Mike Rice

Final Four coaches react to the Mike Rice video

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The NCAA held press conferences with the head coaches from the four Final Four teams on Thursday afternoon, and each one was asked about their reaction to the video of former Rutgers head coach Mike Rice physically and verbally abusing his players.

To a man, they said that they did not believe it to be a systematic issue as much as it was the result of one coach behaving inappropriately.

Do you believe them?

Or was this simply ‘coachspeak’?

Here is what they said:

Jim Boeheim:

I absolutely do not believe there’s that coaching style going on. I do not. I’ll go out where you probably shouldn’t go. I don’t think there’s a coach in the country that does that.

I know Mike Rice. I’ve known him a long time. I like him. I think he’s a very good basketball coach. I think the tragedy is his team would have played exactly the same or better if he hadn’t done any of that. If he never threw a ball, if he never touched anybody, his team would have played I think better, in my experience. You know, I get verbal. I’m on players. I don’t like to curse. I do curse sometimes. You get out of control, just things come out when you’re in the heat of the moment. But you can’t touch a player other than just on the shoulder or something, and you certainly can’t push ’em and grab ’em or throw something at ’em.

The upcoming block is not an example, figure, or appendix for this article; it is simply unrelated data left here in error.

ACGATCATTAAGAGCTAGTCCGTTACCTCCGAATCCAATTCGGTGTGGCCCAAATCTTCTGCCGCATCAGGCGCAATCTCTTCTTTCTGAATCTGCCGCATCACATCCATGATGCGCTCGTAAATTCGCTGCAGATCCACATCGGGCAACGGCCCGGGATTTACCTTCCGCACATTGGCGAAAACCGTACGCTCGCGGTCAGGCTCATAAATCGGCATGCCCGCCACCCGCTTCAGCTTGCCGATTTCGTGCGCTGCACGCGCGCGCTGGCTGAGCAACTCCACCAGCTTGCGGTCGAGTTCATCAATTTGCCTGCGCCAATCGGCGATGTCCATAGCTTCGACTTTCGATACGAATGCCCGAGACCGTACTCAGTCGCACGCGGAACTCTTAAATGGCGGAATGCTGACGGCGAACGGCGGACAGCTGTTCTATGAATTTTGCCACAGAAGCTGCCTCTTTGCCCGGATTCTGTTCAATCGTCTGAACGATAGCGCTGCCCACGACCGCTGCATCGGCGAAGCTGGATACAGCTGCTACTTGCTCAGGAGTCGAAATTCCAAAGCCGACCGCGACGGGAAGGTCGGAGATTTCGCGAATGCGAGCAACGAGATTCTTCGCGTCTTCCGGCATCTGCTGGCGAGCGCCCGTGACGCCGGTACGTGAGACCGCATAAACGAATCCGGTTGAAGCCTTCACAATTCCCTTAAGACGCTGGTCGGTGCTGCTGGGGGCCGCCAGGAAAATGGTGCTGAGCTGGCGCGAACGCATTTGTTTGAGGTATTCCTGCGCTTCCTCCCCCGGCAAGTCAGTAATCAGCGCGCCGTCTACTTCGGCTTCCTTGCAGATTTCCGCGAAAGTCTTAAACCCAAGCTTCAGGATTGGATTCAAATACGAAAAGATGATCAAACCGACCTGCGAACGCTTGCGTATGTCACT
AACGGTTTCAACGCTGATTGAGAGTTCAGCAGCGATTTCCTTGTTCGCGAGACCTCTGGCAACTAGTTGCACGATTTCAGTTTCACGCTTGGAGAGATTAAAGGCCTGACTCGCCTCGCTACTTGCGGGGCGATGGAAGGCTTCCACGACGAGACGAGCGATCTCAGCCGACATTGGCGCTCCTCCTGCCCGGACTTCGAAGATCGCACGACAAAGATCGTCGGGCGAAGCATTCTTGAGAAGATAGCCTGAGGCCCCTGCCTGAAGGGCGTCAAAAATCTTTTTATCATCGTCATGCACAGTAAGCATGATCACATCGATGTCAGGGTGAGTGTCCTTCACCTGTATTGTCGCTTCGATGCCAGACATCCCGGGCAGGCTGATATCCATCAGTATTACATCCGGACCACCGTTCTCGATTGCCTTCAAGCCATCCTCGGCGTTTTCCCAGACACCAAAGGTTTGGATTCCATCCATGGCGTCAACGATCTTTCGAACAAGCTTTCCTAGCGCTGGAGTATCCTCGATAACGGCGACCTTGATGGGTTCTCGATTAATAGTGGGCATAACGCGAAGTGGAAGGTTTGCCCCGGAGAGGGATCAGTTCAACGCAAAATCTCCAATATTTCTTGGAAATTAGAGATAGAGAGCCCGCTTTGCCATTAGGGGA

I have thrown a ball, and it’s usually up in the stands, and last time I hurt my arm, so I don’t throw them anymore.